Recently our volunteers were treated to a day out at Woolston Eyes Nature Reserve, arranged as a ‘Thank You’ by Lancs Wildlife Trust Project Officer, Mike Longden, and guided by our committee member and Bird Man, Dave Steel. This is his low down of the day.
Tuesday 070519 0945-1415 Woolston Eyes NR in Bright and Fresh conditions.
The Little Woolden Moss Volunteers make a break—for a break
I am not too sure why I was elected to be the head of the Little Woolden Moss Nature Reserve (LWMNR) escape committee as in truth it lifts my sprits each day that I witness this tireless and dedicated Team of volunteers re-invigorating the once lifeless sweep of peat on that came about in less enlightened times when peat milling ensured that there was to be no room for wildlife whilst there was a profit to be made from peat extraction.
For me to assist them in their plan to leave off Hare’s Tail Cotton Grass planting along with other such life enriching re-wilding planting seemed counter-productive to my yearnings to see the LWMNR 107 Hectare area of so very rare inland raised peat bog once more brimming with a myriad of wildlife until it occurred to me that I could share another link in the Carbon Landscape chain, which itself had taken a beating by profit margins but NOW was brimming with life after the efforts of similar dedicated people as themselves.
Thus followed my cunning plan….if I encouraged the team of weary vols to pause in their escape from hours of back braking work (and perfecting how to lean on a spade) they would abandon their plans to escape to the sun and instead head back east and charge enthusiastically onward in restoring what I feel to be a major part of the heartlands of the Carbon Landscape!
Weir Lane reached by 0945 and most of Mike’s dedicated Team were on site with a couple of M60 captives managing their escape by 10ish then all were ready to head off happy in the knowledge that this was a ‘Jolly’ that held new horizons which promised a spread of wildlife.
An oxbow of the Mersey viewed from the old connecting point between the Runcorn to Latchford Canal and this river was our first stop on this amble about Woolston and from here apart from the expected Mallard we noted Tufted Duck, Pochard and Gadwall.
Steps taken south then led to the basin area where Lesser Black Backed Gull mingled with Shelduck and a pair of might I say over optimistic Great Crested Grebe which yearly choose this precarious spot to place their floating nest (if the water rises its swept away…if it falls it becomes isolated and falls foul of predators.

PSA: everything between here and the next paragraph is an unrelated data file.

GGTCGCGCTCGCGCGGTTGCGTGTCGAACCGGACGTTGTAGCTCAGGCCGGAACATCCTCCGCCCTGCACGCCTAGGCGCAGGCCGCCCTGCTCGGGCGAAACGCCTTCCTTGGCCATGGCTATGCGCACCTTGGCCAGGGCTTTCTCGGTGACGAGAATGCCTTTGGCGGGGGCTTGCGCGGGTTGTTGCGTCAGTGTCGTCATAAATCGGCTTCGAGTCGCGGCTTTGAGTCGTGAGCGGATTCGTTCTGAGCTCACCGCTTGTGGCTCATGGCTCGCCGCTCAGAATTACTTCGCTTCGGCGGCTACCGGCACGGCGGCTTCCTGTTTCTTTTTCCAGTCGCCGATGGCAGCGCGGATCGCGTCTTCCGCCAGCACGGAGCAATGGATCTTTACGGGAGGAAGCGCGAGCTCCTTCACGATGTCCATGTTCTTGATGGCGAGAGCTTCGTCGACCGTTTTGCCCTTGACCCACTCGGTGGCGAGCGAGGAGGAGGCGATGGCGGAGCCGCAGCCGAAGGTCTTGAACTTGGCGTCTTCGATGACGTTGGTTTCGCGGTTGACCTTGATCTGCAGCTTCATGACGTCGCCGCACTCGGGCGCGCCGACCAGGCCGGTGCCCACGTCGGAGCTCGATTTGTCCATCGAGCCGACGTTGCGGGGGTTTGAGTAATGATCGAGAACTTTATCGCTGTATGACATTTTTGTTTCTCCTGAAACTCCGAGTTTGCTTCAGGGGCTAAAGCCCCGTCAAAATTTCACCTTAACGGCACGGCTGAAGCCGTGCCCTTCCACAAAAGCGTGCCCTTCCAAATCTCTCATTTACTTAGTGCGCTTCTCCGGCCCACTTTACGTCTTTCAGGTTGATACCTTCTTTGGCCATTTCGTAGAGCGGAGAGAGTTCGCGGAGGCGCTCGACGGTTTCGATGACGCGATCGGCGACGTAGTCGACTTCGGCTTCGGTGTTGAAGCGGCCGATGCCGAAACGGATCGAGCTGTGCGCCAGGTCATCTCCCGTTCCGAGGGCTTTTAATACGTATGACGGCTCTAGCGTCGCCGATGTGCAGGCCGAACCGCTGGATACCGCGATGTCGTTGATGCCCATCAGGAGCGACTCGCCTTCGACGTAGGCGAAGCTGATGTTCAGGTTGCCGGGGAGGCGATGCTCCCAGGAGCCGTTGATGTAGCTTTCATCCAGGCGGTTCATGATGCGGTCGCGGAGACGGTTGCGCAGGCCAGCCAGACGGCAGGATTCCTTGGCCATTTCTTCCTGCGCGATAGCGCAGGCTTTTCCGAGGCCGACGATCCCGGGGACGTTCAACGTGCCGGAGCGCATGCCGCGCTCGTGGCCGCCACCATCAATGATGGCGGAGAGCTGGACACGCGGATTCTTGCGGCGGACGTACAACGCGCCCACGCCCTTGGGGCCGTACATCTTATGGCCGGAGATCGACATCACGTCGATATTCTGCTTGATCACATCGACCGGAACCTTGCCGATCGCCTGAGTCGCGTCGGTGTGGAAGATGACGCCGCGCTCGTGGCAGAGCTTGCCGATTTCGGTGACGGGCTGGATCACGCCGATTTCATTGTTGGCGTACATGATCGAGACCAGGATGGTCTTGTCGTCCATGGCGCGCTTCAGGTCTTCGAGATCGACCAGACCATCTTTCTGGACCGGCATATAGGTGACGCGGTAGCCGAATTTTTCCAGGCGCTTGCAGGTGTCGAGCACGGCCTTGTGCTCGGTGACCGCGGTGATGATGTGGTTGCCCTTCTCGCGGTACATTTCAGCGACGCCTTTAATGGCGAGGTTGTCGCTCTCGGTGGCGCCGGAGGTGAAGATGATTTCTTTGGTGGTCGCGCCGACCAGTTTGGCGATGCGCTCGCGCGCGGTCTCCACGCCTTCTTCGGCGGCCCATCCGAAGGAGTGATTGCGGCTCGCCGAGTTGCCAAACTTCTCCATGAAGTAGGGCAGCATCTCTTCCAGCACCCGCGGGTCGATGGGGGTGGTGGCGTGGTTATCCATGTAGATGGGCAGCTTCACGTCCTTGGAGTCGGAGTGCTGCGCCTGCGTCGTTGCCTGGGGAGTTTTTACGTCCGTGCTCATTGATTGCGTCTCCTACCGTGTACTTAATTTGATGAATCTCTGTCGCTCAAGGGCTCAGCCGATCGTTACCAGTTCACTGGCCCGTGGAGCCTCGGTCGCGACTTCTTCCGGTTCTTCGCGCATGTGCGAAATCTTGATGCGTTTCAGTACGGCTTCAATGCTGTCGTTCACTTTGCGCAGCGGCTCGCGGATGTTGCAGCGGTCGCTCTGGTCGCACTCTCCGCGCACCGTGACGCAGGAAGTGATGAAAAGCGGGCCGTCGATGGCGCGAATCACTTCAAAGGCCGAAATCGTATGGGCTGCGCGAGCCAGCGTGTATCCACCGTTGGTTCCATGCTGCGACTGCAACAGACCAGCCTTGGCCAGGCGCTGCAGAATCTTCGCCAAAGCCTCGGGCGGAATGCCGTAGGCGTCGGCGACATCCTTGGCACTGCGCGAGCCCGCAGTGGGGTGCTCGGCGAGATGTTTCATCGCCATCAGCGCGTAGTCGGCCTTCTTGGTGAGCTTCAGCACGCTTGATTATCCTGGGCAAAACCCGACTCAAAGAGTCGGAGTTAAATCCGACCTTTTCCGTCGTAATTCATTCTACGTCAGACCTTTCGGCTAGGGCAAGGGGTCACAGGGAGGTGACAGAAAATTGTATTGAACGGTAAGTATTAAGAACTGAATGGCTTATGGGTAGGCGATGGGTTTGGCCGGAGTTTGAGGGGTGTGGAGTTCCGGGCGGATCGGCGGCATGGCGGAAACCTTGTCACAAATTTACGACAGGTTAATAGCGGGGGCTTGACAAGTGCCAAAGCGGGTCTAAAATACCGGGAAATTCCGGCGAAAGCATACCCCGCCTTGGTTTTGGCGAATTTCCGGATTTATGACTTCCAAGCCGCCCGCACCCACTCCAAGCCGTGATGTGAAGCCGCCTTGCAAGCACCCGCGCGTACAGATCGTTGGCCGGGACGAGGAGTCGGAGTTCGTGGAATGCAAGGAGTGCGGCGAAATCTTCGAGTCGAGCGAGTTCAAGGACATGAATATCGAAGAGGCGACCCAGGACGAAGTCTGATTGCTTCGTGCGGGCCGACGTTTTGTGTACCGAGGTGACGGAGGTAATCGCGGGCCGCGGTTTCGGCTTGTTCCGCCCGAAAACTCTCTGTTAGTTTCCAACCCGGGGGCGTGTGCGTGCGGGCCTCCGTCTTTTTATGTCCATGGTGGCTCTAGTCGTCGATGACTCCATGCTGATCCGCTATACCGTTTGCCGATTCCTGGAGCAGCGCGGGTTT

The route then took us along the western bank of Number Two Bed (Woolston is divided into four dredging beds which took—-and in parts still take dredgings from the mighty Ship Canal) with this particular bed still being used for these dredgings) along this route the songs of Chiffchaff, Blackcap, Common Whitethroat, Cetti’s Warbler and Greenfinch slowed our progress as we peered to catch a glimpse of these birds, most of which coyly sat behind leaf cover!
Narnia was then reached as we crossed the footbridge into Black Headed Gull land, or so it seemed as the voices of the Gull colony filled the air with their celebration of another breeding season—yes—here but three miles from Warrington such birds find enough shelter to move another year of rearing their young into this wildlife uncertain world.
Today only certainties prevailed as we peered from the south scaffolding hide from which sweeping views across this restful dredging bed which has been nurtured into a wildlife haven created by volunteers reflected a glow of satisfaction from our own LWMNR vols who would but pause on this rest day before they continued with their own site restoration but six miles east of this now thriving reserve.
Then an unexpected bonus to our trip came when one of Woolston Eyes most venerable members of the BTO ringing scheme Team that voluntarily give thousands of hours of their own time to ring the birds on and passing through the reserve, helping in the scientific gathering of information on wild bird population trends, offered us the chance to witness the delicate and intricate process of ringing birds.
Bullfinch, Robin, Greenfinch, Blackcap ringed, noted and carefully released we moved on mesmerised by such delicate, caring and time consuming work being carried out by yet more volunteers in the cause of conservation.
It was time to take a period of repose in what is surely one of the best hides that any voluntary group could ever achieve — yes we had reached the Morgan Hide. This in spite of the welcome delays to our progress brought about our resident botanist who in truth is an elder statesman in the realms of the Lancashire Wildlife’s hall of fame of volunteers having given more years than he would care to admit in restoring the Astley Moss LWT nature Reserve—another major link in this Carbon Landscape mosaic of wildlife connectivity.
Black Necked Grebe stole the limelight, as expected, but just the sheer delight to be gained from peering at all this life in full flow (Gadwall/Lapwing/Coot/Teal/Little Grebe etc noted) that others would deem a ‘Brown Field Site’ gave all an appetite to revel in the scene that lay before our gaze whilst lunch was taken in comfort.
Then before a second round of Chocó-cake delight could be consumed we hit the slow pathway back to our start point leaving the now resident new leader of the Cotton-Grass Brigade a few morsels of his baking tin for next time this now relaxed team regroup with spades in their hands over on Little Woolden Moss.
The Winter Seed Crop area was noted as was the wildflower meadows as we progressed around the inner pathway of the bed before we re-crossed the footbridge and plodded onward to our cars…..a day of rest and recuperation was thus gained ensuring that once the reveille was called by young Mr H all would be there to get out on LWMNR and continue with its miraculous recovery!……..Dave.